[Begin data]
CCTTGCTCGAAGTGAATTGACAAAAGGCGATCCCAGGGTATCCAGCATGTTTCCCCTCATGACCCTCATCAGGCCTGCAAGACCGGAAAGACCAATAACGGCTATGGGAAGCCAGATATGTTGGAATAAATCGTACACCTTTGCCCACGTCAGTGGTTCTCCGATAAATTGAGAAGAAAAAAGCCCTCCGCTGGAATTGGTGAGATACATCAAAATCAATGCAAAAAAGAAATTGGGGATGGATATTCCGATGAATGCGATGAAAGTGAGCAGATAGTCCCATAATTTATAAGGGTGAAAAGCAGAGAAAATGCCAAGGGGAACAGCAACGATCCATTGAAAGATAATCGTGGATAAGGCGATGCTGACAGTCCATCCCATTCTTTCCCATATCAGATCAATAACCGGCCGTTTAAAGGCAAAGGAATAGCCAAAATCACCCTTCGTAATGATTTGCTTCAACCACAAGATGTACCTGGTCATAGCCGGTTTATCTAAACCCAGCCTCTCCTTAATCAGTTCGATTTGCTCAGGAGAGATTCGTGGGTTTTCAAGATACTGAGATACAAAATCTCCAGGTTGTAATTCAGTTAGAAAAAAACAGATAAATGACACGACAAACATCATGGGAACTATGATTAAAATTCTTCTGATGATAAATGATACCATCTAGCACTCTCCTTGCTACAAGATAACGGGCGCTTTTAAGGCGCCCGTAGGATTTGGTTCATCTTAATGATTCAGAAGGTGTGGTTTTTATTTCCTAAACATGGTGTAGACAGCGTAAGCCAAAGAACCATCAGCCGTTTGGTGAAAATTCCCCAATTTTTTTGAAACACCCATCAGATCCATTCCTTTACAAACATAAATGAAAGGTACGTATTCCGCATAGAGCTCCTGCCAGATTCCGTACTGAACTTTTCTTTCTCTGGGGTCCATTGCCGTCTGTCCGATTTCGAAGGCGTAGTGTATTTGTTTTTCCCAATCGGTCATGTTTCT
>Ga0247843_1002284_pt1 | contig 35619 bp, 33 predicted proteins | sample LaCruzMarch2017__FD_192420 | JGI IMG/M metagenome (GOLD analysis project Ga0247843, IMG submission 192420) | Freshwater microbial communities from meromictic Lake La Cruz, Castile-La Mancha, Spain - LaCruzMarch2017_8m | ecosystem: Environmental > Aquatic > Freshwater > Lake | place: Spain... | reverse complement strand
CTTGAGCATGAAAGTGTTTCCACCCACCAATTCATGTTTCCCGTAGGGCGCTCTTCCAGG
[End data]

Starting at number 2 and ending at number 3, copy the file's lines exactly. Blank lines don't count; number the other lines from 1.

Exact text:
>Ga0247843_1002284_pt1 | contig 35619 bp, 33 predicted proteins | sample LaCruzMarch2017__FD_192420 | JGI IMG/M metagenome (GOLD analysis project Ga0247843, IMG submission 192420) | Freshwater microbial communities from meromictic Lake La Cruz, Castile-La Mancha, Spain - LaCruzMarch2017_8m | ecosystem: Environmental > Aquatic > Freshwater > Lake | place: Spain... | reverse complement strand
CTTGAGCATGAAAGTGTTTCCACCCACCAATTCATGTTTCCCGTAGGGCGCTCTTCCAGG